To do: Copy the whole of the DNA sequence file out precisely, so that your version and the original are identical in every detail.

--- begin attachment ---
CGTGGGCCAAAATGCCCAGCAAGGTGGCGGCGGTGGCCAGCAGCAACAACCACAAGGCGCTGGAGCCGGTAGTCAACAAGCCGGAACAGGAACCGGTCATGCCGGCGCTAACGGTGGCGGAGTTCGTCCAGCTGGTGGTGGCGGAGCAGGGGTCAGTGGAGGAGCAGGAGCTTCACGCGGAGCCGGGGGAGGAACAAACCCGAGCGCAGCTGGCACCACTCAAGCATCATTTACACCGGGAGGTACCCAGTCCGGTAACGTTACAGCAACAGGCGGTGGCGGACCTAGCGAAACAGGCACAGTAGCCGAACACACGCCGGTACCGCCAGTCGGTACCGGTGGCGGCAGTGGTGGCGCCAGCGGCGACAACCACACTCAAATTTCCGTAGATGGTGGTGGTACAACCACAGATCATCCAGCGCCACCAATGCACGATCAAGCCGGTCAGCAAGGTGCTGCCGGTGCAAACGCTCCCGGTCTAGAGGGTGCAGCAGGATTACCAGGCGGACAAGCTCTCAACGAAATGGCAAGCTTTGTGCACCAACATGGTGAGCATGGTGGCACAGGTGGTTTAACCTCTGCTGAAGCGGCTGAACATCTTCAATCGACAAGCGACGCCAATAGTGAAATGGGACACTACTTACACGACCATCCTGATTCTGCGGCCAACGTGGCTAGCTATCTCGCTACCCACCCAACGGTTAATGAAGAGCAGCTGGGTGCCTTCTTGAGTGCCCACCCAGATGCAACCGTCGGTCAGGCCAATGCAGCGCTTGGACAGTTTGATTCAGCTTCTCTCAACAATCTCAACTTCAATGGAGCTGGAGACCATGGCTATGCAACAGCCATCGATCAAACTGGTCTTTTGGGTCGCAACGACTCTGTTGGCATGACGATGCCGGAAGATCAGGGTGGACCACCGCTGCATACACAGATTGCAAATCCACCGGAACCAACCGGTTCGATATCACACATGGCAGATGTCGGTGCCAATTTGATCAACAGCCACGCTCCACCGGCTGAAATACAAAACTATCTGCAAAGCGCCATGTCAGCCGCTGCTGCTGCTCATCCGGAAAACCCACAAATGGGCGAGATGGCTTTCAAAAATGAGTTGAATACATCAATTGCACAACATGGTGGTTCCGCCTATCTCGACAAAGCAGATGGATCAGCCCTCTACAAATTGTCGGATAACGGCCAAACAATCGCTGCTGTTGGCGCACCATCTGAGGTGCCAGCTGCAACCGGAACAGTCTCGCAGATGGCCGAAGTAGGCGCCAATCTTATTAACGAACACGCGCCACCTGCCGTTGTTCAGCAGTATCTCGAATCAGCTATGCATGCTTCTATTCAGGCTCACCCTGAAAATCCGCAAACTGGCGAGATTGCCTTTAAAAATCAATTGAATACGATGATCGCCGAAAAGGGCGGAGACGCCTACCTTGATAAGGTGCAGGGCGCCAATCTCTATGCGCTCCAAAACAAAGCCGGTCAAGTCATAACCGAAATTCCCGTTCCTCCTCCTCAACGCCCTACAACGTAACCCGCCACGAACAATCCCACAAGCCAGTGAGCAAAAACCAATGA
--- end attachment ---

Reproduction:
CGTGGGCCAAAATGCCCAGCAAGGTGGCGGCGGTGGCCAGCAGCAACAACCACAAGGCGCTGGAGCCGGTAGTCAACAAGCCGGAACAGGAACCGGTCATGCCGGCGCTAACGGTGGCGGAGTTCGTCCAGCTGGTGGTGGCGGAGCAGGGGTCAGTGGAGGAGCAGGAGCTTCACGCGGAGCCGGGGGAGGAACAAACCCGAGCGCAGCTGGCACCACTCAAGCATCATTTACACCGGGAGGTACCCAGTCCGGTAACGTTACAGCAACAGGCGGTGGCGGACCTAGCGAAACAGGCACAGTAGCCGAACACACGCCGGTACCGCCAGTCGGTACCGGTGGCGGCAGTGGTGGCGCCAGCGGCGACAACCACACTCAAATTTCCGTAGATGGTGGTGGTACAACCACAGATCATCCAGCGCCACCAATGCACGATCAAGCCGGTCAGCAAGGTGCTGCCGGTGCAAACGCTCCCGGTCTAGAGGGTGCAGCAGGATTACCAGGCGGACAAGCTCTCAACGAAATGGCAAGCTTTGTGCACCAACATGGTGAGCATGGTGGCACAGGTGGTTTAACCTCTGCTGAAGCGGCTGAACATCTTCAATCGACAAGCGACGCCAATAGTGAAATGGGACACTACTTACACGACCATCCTGATTCTGCGGCCAACGTGGCTAGCTATCTCGCTACCCACCCAACGGTTAATGAAGAGCAGCTGGGTGCCTTCTTGAGTGCCCACCCAGATGCAACCGTCGGTCAGGCCAATGCAGCGCTTGGACAGTTTGATTCAGCTTCTCTCAACAATCTCAACTTCAATGGAGCTGGAGACCATGGCTATGCAACAGCCATCGATCAAACTGGTCTTTTGGGTCGCAACGACTCTGTTGGCATGACGATGCCGGAAGATCAGGGTGGACCACCGCTGCATACACAGATTGCAAATCCACCGGAACCAACCGGTTCGATATCACACATGGCAGATGTCGGTGCCAATTTGATCAACAGCCACGCTCCACCGGCTGAAATACAAAACTATCTGCAAAGCGCCATGTCAGCCGCTGCTGCTGCTCATCCGGAAAACCCACAAATGGGCGAGATGGCTTTCAAAAATGAGTTGAATACATCAATTGCACAACATGGTGGTTCCGCCTATCTCGACAAAGCAGATGGATCAGCCCTCTACAAATTGTCGGATAACGGCCAAACAATCGCTGCTGTTGGCGCACCATCTGAGGTGCCAGCTGCAACCGGAACAGTCTCGCAGATGGCCGAAGTAGGCGCCAATCTTATTAACGAACACGCGCCACCTGCCGTTGTTCAGCAGTATCTCGAATCAGCTATGCATGCTTCTATTCAGGCTCACCCTGAAAATCCGCAAACTGGCGAGATTGCCTTTAAAAATCAATTGAATACGATGATCGCCGAAAAGGGCGGAGACGCCTACCTTGATAAGGTGCAGGGCGCCAATCTCTATGCGCTCCAAAACAAAGCCGGTCAAGTCATAACCGAAATTCCCGTTCCTCCTCCTCAACGCCCTACAACGTAACCCGCCACGAACAATCCCACAAGCCAGTGAGCAAAAACCAATGA